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“Using Collaborative Decision-Making to Implement TMDLs”

Published by the American Society of Agricultural and Biological Engineers, St. Joseph, Michigan

Citation:  Pp. 525-531 in Total Maximum Daily Load (TMDL) Environmental Regulations: Proceedings of the March 11-13, 2002 Conference, (Fort Worth, Texas, USA)  701P0102.(doi:10.13031/2013.7606)
Authors:   Katherine E. Bunting-Howarth,

In order to achieve many of the promulgated the Total Maximum Daily Loads (TMDL) for Delawares watersheds, significant reductions of nonpoint source pollution are needed. Dissolved oxygen and nutrients are major concerns for the waters of the State. However, nonpoint sources of pollution are usually not the subject of regulation and reductions are usually the result of voluntary measures. In order to meet load reductions from nonpoint sources, community involvement, political will and reliable funding will be essential. Thus, Delaware is moving forward with implementing these TMDLs by using a process that includes the public in the drafting of the implementation plan regulations instead of at the end as required in administrative procedures. In Delaware, Pollution Control Strategies (PCS), or TMDL implementation plans, are being drafted by Tributary Action Teamsgroups of citizens with different interests, beliefs and values. This example of bottom-up policy-making hopes to gain public support for the TMDL along with the actions necessary to achieve the quality standards.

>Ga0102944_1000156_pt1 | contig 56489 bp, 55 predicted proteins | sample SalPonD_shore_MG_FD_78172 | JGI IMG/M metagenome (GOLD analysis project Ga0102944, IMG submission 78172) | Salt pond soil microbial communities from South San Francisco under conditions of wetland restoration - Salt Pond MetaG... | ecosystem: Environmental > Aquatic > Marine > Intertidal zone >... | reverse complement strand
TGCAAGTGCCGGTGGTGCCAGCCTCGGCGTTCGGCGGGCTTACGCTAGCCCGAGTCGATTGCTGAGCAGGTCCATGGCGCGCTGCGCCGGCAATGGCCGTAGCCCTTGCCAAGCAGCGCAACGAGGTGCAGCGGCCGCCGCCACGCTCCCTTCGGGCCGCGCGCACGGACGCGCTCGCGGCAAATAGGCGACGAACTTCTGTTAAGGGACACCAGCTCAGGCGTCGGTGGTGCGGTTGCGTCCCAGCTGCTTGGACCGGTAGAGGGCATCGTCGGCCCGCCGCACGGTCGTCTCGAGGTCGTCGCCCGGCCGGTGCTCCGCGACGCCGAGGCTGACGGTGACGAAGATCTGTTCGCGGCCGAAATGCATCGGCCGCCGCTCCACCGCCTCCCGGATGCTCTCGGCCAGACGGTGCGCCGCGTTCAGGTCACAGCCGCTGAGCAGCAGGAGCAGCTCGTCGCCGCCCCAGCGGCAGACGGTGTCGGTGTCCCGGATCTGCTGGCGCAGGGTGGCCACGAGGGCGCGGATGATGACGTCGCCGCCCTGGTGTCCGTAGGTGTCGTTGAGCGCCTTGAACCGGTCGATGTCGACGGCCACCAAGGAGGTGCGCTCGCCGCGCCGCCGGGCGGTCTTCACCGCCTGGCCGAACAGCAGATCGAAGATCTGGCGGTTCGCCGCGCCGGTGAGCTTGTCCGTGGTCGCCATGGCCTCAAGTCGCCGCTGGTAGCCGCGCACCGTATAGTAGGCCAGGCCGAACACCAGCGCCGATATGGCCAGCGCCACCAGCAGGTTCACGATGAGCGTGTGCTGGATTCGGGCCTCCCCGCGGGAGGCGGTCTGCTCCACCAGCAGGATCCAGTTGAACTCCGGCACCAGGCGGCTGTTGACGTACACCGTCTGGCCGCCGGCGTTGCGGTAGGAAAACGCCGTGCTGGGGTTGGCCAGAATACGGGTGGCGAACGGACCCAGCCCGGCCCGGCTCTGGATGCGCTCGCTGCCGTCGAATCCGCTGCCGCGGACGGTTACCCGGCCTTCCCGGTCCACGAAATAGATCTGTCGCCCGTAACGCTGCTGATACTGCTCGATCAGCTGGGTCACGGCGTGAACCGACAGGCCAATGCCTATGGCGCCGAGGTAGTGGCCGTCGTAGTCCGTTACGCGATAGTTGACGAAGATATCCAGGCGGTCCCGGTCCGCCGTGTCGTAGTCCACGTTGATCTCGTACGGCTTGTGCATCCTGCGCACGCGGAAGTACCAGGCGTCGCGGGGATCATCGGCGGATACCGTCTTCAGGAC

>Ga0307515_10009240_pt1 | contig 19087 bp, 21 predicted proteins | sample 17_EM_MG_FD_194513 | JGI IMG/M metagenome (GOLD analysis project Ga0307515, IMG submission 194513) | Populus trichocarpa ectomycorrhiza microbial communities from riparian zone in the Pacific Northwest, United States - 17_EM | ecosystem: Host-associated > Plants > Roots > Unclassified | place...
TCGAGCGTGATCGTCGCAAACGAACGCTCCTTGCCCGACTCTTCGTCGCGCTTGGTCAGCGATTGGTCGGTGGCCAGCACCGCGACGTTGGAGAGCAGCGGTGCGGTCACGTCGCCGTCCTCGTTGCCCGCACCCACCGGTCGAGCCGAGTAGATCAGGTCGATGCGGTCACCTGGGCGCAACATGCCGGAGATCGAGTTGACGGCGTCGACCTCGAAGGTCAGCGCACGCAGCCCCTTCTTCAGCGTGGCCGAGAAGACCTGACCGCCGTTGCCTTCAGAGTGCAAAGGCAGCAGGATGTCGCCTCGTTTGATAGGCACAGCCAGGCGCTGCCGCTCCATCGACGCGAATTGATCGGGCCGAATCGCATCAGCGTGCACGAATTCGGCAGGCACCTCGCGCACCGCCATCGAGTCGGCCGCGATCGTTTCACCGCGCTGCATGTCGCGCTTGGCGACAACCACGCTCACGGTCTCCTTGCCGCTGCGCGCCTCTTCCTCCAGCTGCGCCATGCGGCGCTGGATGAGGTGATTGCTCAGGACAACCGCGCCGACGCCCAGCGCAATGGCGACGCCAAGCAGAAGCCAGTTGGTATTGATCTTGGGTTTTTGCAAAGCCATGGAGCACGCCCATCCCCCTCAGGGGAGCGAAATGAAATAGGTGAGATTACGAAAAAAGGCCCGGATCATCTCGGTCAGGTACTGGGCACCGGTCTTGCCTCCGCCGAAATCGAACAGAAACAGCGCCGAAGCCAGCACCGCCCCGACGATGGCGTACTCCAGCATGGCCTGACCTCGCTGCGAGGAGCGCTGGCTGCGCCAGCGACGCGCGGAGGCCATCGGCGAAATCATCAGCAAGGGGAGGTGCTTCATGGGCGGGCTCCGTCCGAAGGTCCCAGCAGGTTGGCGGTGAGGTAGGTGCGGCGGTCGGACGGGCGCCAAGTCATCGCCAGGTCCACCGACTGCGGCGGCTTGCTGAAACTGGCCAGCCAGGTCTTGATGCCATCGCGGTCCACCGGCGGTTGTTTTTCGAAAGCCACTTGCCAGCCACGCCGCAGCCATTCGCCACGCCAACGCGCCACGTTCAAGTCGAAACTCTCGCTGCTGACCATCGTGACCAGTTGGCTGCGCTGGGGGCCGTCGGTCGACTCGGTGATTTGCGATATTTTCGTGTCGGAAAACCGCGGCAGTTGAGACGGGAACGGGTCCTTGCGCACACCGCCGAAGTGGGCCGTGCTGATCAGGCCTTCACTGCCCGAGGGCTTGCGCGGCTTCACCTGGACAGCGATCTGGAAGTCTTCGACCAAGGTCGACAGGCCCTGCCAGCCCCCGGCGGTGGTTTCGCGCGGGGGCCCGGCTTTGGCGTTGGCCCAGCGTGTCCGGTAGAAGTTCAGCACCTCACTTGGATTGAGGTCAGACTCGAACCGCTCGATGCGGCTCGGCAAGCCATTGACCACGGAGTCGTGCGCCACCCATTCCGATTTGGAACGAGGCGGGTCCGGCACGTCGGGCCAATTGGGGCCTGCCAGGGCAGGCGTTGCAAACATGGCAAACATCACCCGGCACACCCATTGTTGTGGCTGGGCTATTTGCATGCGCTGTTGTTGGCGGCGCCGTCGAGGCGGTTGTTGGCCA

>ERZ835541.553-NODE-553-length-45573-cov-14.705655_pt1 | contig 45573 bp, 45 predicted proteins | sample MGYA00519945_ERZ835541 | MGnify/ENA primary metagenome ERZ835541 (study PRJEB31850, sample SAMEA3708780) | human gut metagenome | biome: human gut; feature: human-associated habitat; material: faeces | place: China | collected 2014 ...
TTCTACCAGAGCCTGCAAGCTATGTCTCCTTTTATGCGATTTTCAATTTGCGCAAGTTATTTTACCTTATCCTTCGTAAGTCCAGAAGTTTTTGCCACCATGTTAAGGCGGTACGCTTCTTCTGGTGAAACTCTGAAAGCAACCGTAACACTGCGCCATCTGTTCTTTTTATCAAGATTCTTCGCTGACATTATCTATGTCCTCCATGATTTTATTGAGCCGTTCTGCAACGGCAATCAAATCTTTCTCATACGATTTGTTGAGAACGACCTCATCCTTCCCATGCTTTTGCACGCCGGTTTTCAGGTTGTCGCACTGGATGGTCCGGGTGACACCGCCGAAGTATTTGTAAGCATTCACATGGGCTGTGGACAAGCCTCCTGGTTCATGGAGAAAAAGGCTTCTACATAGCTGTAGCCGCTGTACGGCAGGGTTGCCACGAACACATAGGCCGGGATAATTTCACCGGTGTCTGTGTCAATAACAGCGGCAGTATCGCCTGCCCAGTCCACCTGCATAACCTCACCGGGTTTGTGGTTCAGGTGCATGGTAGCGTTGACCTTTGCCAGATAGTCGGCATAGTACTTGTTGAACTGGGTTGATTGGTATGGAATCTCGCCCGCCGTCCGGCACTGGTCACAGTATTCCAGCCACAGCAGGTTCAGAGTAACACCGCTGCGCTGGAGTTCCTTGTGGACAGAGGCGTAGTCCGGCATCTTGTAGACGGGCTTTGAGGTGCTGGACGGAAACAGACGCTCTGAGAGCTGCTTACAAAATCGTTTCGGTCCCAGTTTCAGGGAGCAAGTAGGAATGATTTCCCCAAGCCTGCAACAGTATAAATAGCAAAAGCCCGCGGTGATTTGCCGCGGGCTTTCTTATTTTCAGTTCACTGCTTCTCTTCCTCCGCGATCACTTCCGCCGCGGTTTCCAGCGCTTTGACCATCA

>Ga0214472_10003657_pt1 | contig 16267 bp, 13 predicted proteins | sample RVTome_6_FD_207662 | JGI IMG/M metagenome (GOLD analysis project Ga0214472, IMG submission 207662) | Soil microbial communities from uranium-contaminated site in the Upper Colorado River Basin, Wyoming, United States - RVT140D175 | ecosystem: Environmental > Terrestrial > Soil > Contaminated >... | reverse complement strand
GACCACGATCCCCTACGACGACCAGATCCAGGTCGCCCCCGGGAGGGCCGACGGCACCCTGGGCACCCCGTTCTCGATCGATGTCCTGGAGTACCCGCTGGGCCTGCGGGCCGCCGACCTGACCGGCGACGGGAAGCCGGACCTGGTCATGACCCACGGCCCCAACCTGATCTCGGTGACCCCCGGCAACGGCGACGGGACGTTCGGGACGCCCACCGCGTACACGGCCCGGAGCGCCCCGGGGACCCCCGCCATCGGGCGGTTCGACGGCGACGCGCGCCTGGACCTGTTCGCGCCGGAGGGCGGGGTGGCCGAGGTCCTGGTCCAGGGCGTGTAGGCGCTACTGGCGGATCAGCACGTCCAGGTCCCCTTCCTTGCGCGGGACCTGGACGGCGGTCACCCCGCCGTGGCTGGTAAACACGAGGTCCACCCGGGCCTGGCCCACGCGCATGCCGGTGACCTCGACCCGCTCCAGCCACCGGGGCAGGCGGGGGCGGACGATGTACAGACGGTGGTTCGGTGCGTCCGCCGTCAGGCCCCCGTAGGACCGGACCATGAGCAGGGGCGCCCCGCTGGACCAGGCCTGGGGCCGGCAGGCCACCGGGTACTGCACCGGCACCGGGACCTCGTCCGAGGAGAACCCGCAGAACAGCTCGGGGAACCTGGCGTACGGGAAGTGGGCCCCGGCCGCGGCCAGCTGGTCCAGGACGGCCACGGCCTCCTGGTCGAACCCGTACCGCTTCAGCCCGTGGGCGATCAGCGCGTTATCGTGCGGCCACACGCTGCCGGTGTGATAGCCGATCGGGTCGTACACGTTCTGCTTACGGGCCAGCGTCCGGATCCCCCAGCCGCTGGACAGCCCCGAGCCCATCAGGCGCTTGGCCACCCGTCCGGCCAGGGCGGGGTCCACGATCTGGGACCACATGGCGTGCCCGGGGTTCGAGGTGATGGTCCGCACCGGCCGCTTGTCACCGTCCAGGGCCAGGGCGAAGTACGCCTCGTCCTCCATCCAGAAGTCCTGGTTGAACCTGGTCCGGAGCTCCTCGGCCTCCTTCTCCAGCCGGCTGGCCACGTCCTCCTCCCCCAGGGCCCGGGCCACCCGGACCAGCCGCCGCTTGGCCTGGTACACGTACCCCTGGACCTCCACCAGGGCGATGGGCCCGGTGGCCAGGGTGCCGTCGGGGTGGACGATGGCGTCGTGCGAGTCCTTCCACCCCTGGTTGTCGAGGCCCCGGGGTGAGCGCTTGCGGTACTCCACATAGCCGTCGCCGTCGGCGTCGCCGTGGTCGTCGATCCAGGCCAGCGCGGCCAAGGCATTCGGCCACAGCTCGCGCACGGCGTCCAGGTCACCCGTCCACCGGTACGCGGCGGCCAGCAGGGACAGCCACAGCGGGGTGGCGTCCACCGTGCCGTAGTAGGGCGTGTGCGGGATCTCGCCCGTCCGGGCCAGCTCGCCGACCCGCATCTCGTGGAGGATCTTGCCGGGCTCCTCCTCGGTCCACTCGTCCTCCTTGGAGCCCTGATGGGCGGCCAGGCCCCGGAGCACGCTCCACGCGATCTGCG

This paper will describe the general process being used in six of Delawares watersheds where TMDLs are or will be established. Successes and failures of the first group of Tributary Action Teams, for the Inland Bays, will be discussed. In addition, the hurdles that the first Tributary Acton Teams needed to overcome to be successful are discussed. Also, the paper reviews how the public participation process has been transformed by the younger Tributary Action Teams given, their unique membership and community characteristics.

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